The Youth’s Instructor


November 10, 1886

The Importance of Self-Control


We are standing, as it were, upon the borders of the eternal world; and if there ever was a time when all should strive most earnestly to live a holy life, it is now. All sensual, carnal pleasures should be abandoned, and Satan find nothing in us to assail. The apostle prayed: “And the very God of peace sanctify you wholly; and I pray God your whole spirit and soul and body be preserved blameless unto the coming of our Lord Jesus Christ.” What a prayer is this! It would not have been inspired of God and written in his holy word if it had been impossible for us to reach these high attainments; and yet how content and at ease we are in retaining very objectionable traits of character! YI November 10, 1886, par. 1

One class have come up without self-control; they have not bridled the temper or the tongue; and some of these claim to be Christ's followers, but they are not. Jesus has set them no such example. When they have the meekness and lowliness of the Saviour, they will not act out the promptings of the natural heart, for this is of Satan. Some are nervous, and if they begin to lose self-control in word or spirit under provocation, they are as much intoxicated with wrath as the inebriate is with liquor. They are unreasonable, and not easily persuaded or convinced. They are not sane; Satan for the time has full control. Every one of these exhibitions of wrath weakens the nervous system and the moral powers, and makes it difficult to restrain anger on another provocation. With this class there is only one remedy,—positive self-control under all circumstances. The effort to get into a favorable place, where self will not be annoyed, may succeed for a time; but Satan knows where to find these poor souls, and will assail them in their weak points again and again. They will be continually troubled so long as they think so much of self. They carry the heaviest load a mortal can lift, that is self, unsanctified and unsubdued. But there is hope for them. Let this life, so stormy with conflicts and worries, be brought into connection with Christ, and then self will no longer clamor for the supremacy. YI November 10, 1886, par. 2

Why life with many is such a hard struggle is because it is apart from Christ; through self-delusion the battle is waged blindly with circumstances. With many youth wrong feelings have been shown, and unchristian words have been spoken. At such times they should humble themselves, saying frankly, “I have done wrong. Will you forgive me? For God has said we must not let the sun go down upon our wrath.” This is the only safe path toward overcoming. Many look at things on their darkest side; they magnify their supposed grievances, nurse their wrath, and are filled with revengeful, hateful feelings, when in truth they had no real cause for these feelings. Shall we cut ourselves loose from the rest of humanity, remaining solitary and alone, because everything in our association with others does not move smoothly? No, indeed; the change must take place in your own soul. Resist these wrong feelings, and you will experience a great change in your association with your fellowmen. Your good will, your unselfish acts, will not be to a favored few, but to all with whom you associate. Thus you will form friends and attachments that are dear and lasting; your own deeds will be reflected back on yourself. YI November 10, 1886, par. 3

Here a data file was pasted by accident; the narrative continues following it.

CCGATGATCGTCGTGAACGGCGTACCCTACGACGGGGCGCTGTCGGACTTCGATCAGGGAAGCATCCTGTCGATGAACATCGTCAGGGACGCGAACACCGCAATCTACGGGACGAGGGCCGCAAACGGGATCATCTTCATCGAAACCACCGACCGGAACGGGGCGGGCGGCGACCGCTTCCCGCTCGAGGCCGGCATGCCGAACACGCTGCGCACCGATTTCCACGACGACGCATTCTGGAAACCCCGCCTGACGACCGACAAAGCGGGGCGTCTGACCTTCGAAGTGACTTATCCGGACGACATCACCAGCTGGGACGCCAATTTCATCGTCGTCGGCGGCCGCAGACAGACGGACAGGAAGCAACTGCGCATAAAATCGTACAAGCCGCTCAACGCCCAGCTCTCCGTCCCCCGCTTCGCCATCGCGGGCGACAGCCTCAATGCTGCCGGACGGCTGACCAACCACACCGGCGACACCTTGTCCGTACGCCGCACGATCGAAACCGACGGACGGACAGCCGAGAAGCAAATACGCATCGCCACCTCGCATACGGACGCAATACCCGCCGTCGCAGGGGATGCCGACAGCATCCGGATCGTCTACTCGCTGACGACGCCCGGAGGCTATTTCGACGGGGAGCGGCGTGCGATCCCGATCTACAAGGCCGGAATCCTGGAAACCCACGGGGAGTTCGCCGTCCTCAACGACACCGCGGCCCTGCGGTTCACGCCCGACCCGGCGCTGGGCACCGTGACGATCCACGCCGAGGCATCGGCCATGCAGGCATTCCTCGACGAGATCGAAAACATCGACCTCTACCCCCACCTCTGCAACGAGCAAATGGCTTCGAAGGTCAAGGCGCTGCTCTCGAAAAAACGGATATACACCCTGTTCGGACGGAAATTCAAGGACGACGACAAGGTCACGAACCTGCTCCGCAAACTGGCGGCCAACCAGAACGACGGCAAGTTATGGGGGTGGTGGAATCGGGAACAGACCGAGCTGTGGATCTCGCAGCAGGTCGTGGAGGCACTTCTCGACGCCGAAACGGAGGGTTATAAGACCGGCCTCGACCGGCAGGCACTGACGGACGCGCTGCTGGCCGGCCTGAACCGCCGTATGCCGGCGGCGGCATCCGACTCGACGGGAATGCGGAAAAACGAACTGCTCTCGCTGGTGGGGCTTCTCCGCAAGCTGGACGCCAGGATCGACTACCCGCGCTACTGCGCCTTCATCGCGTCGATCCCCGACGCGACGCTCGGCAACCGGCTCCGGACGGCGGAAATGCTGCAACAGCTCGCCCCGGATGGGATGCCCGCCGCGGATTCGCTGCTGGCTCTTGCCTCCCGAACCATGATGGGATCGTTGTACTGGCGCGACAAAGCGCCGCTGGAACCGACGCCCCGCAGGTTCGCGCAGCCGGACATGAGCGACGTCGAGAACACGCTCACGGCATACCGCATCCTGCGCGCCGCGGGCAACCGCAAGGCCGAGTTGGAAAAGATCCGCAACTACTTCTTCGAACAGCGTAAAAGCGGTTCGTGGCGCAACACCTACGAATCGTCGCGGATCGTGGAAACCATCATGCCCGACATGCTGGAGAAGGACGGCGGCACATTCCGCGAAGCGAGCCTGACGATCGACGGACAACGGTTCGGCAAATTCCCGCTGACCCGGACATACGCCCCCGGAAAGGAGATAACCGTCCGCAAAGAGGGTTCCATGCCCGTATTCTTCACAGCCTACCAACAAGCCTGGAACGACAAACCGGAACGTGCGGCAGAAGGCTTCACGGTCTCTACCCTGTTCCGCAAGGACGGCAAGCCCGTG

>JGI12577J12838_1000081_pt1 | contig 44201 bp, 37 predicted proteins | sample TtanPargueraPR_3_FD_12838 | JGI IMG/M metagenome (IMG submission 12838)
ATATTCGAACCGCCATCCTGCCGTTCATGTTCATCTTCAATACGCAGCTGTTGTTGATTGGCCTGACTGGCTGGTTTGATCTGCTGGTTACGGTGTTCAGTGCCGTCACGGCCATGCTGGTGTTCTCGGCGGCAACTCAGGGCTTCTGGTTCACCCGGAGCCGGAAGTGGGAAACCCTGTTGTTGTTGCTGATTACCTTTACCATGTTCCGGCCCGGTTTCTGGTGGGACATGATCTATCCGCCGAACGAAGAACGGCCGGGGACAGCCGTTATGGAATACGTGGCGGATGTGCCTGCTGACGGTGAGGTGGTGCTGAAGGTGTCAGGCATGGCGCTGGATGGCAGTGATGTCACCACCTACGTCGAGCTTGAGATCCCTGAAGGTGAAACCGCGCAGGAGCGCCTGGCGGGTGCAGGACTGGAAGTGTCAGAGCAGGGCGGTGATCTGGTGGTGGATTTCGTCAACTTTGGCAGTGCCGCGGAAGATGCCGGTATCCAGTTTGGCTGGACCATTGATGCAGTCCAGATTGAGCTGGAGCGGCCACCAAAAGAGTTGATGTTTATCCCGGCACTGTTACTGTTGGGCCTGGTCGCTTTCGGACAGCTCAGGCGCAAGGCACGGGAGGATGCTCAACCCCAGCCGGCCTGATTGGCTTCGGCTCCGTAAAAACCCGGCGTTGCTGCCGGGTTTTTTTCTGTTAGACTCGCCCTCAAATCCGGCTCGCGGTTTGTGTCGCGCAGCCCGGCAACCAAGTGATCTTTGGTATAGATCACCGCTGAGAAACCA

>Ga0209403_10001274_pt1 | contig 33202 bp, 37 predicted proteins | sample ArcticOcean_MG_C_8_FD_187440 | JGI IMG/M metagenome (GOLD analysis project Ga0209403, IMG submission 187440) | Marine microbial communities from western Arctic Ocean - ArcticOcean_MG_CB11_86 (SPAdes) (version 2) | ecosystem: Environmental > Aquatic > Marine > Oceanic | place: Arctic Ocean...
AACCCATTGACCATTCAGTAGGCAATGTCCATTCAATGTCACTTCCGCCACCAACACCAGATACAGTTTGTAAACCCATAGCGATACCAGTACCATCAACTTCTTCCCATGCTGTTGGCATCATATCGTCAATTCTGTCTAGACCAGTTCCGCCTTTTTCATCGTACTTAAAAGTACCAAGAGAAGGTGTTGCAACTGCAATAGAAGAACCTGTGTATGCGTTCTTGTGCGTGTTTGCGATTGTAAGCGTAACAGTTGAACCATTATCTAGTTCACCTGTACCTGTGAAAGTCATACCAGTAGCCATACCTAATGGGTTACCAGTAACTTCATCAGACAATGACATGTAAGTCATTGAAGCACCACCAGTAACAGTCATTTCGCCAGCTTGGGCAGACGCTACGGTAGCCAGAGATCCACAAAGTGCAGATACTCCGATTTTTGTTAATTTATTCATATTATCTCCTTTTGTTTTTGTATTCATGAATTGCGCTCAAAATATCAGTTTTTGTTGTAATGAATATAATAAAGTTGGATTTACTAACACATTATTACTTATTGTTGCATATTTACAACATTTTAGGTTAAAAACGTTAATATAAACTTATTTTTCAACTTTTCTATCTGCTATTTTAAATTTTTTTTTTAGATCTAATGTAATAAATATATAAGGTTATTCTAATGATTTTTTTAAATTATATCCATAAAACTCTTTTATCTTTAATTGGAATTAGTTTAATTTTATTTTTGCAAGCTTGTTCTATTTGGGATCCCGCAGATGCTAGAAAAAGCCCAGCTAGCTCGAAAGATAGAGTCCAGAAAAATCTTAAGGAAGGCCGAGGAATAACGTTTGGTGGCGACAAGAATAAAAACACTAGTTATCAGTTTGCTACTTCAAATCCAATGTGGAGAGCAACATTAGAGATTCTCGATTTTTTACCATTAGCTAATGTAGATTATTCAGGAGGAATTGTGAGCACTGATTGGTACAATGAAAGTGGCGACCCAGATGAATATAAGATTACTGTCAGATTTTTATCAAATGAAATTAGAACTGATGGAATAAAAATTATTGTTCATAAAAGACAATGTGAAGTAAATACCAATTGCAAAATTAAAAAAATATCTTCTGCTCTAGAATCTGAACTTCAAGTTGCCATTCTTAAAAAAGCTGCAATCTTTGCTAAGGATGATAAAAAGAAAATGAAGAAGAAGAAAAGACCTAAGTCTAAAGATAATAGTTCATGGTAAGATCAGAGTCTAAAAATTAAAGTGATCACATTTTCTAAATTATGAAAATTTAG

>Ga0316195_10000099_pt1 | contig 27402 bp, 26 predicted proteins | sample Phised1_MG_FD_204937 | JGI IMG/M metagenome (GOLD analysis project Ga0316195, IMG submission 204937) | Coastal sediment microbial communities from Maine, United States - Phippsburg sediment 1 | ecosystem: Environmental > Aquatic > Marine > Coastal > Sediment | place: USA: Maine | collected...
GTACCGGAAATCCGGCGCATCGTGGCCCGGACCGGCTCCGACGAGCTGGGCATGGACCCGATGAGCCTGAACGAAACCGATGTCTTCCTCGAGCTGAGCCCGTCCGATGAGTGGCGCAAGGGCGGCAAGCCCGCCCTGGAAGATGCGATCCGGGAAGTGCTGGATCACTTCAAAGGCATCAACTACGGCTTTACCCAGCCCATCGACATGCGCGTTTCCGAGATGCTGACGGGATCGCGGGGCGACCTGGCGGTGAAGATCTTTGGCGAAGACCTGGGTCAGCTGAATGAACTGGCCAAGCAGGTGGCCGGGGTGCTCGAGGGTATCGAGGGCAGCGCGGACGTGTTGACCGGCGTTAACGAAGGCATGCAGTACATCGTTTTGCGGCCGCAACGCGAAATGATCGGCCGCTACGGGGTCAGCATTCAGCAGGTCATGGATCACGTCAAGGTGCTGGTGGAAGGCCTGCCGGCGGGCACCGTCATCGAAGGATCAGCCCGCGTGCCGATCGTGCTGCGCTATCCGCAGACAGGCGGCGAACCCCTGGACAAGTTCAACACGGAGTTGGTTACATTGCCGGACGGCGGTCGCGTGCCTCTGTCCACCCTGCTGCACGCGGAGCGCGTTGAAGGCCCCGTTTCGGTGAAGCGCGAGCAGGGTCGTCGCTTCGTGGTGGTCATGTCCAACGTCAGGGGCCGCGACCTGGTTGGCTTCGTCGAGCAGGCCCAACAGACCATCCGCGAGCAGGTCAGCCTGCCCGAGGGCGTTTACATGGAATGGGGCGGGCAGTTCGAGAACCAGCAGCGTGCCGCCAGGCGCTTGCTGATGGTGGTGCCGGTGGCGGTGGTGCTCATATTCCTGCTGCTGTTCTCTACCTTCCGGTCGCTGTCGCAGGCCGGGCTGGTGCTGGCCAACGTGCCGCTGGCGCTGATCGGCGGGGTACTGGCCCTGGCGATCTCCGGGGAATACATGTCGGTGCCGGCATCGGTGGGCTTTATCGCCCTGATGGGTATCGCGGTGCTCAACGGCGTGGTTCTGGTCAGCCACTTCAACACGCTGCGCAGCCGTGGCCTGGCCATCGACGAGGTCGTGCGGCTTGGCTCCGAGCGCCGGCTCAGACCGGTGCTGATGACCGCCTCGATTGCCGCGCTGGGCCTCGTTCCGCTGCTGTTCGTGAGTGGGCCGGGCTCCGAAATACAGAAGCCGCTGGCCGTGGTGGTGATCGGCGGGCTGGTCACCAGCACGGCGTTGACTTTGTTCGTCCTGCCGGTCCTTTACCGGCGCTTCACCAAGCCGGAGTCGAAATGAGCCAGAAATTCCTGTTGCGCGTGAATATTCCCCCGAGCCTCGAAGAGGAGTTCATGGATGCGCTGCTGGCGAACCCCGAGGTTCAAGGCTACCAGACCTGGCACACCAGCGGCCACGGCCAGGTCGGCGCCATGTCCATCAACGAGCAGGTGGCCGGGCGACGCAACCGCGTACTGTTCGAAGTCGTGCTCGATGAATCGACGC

Our relations to God and one another can never be severed. We may ignore them, not answering to the claims of one of them; yet we are really bound by them as long as time shall last. Souls must be saved, and we are to have a part in the great work. Let not the youth falter, but stand in defense of the truth. YI November 10, 1886, par. 4

If the truth of God be not deep-rooted in the heart, you cannot stand the test of temptation. There is only one power that can keep us steadfast under the most trying circumstances,—the grace of God in truth. The ungodly are lynx-eyed to mark every inconsistency, and prompt to pour contempt on the weak and halting ones. Let the youth make their mark high. Let them seek in humble prayer for that help which Christ has promised, that they may exert an influence upon others that they will not be ashamed to meet in the great day of final settlement and rewards. Those who have exemplified the loftiest Christian principles in every department of business and religious life will have the inexpressible advantage, for they will enter the paradise of God as conquerors. They loved Jesus here in this life, were constrained by his love to make the most of their God-given powers in improving every opportunity to win souls to Jesus Christ. Thus they built up their Redeemer's kingdom, and advanced his glory, and will receive the commendation, “Well done,” from his divine lips. YI November 10, 1886, par. 5

Mrs. E. G. White